Some of you reading may also remember Chumchum. This was akin to the Amrit Café; it would be set up by devotees arriving from different parts of India to participate in the celebrations. Annapurna Dining Hall had a schedule for serving three meals a day at specific times; Chumchum, on the other hand, was open 24/7. No matter what time a devotee arrived in the Ashram, they would be fed. There would always be people cooking and serving food in Chumchum with great enthusiasm.
It was the same on Gurumayi’s and Baba’s tours throughout India. At every stop, every venue, and at all times of day, you would find people in the kitchen, preparing food so that all the sevites helping to put on satsang and Shaktipat Intensives would be nourished.
When food is prepared and served in such a way, it is the harbinger of good merit, it is that which sustains life—this cannot be overstated. With this knowledge of the significance of cooking and serving food, let’s now return in our narrative to the Annapurna Kitchen in Shree Muktananda Ashram on Gurumayi’s Birthday 2018.
Gurumayi moved from stirring the rice to the stoves where the sous-chef, Ramakant Adasme, was watching oil heat in a wok. Ramakant is a Siddha Yogi from Argentina who has been offering seva in Annapurna Kitchen for nearly twenty years.
Ramakant had been waiting for quite some time for the oil to reach the perfect temperature to fry papadams, a crispy, savory wafer that is a staple in traditional Indian meals.
When Gurumayi paused in front of the wok, she asked, “Can I put the papadam in?”
Ramakant said, “Not yet, the oil is not yet ready.”
Gurumayi glanced at Ramakant and then, with a big smile, she picked up one of the papadams from the tray on the counter. She slowly slid it into the oil and said, “I think it’s hot enough.”
Ramakant watched as the papadam sizzled and crackled in the hot oil, tripling in size almost immediately. “Oooh, yes! The oil is ready!” Ramakant said, with his charming accent and characteristic exuberance. Having received Ramakant’s permission, Gurumayi then added more papadams into the wok.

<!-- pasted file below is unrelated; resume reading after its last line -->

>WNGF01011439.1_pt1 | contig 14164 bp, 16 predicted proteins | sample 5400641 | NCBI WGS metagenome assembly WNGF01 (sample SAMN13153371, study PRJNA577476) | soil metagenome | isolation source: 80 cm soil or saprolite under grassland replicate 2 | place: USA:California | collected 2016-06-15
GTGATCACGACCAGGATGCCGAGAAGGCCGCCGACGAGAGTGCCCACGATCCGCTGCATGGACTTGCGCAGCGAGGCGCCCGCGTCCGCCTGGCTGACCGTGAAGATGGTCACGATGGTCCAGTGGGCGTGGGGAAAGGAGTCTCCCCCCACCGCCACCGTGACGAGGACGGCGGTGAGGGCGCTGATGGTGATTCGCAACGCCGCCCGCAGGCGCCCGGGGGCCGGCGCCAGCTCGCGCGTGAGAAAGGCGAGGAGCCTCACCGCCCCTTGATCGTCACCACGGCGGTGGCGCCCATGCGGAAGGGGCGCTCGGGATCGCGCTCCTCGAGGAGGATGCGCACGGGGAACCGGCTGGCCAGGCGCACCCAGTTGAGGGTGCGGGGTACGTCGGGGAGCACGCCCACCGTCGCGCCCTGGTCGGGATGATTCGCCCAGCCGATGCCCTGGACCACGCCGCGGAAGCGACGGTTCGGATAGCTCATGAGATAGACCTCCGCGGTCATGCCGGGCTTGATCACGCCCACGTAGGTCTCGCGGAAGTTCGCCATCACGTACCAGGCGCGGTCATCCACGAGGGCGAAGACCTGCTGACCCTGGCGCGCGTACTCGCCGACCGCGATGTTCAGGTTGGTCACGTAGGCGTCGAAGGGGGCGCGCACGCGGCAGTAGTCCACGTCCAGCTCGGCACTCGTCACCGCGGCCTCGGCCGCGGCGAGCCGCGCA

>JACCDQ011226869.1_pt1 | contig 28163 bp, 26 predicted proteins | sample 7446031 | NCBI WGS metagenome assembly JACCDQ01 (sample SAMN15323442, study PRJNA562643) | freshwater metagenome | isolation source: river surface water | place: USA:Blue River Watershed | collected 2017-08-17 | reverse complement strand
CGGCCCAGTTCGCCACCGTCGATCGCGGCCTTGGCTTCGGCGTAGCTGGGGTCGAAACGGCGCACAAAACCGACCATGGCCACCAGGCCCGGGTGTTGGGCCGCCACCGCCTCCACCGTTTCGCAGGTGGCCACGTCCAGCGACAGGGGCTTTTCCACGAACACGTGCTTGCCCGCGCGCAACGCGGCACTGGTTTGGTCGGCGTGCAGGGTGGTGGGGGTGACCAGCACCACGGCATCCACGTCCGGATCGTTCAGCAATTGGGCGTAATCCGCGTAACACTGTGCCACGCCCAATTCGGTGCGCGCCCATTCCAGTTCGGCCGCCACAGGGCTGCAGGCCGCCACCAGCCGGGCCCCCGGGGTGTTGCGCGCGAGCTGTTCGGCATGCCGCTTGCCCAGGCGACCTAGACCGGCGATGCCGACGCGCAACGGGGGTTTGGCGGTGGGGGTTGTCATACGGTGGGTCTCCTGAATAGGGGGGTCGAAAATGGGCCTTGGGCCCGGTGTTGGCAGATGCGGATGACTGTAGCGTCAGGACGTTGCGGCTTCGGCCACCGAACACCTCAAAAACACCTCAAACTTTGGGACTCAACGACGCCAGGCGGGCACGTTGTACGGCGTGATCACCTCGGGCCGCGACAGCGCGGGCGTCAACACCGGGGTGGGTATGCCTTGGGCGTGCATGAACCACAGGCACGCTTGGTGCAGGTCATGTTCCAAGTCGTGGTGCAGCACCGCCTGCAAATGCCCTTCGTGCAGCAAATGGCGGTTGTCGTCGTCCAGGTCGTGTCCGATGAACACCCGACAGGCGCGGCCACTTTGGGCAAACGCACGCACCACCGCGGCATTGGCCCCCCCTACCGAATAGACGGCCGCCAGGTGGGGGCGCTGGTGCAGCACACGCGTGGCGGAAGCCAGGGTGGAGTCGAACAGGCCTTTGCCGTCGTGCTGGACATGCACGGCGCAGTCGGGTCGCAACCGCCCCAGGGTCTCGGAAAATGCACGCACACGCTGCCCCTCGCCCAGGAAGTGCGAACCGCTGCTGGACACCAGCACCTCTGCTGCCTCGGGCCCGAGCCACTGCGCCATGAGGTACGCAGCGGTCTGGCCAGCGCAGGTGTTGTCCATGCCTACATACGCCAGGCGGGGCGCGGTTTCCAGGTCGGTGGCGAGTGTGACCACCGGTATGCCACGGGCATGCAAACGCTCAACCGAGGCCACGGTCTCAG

Once the papadams had turned golden in color, Ramakant removed them from the wok. Gurumayi invited Ramakant to close his eyes and open his mouth. She then placed a piece of warm, crisp, golden papadam in his mouth.
Ramakant later shared:
As I closed my eyes, I felt this upsurge of love, like a whirlwind of shakti. Afterward, I saved the rest of this papadam and, when we were done cooking, I cut it up to share with all the other cooks as prasad from Shri Gurumayi.
Gurumayi, still standing next to Ramakant, gently placed her hand on his heart and said, “This is a fantastic man.” The cooks in the kitchen all laughed in joyful agreement, as they knew this was a reference to a sweet interaction from the previous day. On June 23, Gurumayi had visited Annapurna Kitchen and shared that she eats the food cooked in Annapurna Kitchen every day. “Sometimes it is good,” Gurumayi had said, “and sometimes it is very good.”
One of the cooks, a Siddha Yogi visiting Shree Muktananda Ashram from The Netherlands, had then asked Gurumayi what makes the food very good—and Gurumayi said to one of the cooks, “Look, I’ve been put on the hot spot! How shall I answer this excellent question?”
Without missing a beat, the cook had replied, “I always say ‘Fantastic!’” Gurumayi laughed and said, “I love this answer. From now on this is what I’m going to tell the cooks when they ask me how the food is: ‘Fantastic!’”
Gurumayi continued to visit each cooking area in the kitchen and speak with the cooks about their dishes: set dosa, vegetable bhajiya, chilled mint green tea, sheets upon sheets of birthday cake, and so on. A photographer who was nearby asked for all the cooks to stand on either side of Gurumayi to capture the joy that was evident on everyone’s faces.
Waving her hand, Gurumayi then turned to exit Annapurna Kitchen. With one elated voice, the cooks called out, “Sadgurunath Maharaj ki Jay! Happy Birthday, Gurumayi!” It was so clear from their glistening eyes and sweet smiles—the cooks had just experienced satsang with Gurumayi. They’d had their own special Birthday Celebration.
And as the cooks returned to cooking the birthday meal, Gurumayi made her way to Shri Nilaya.
Click here to read part V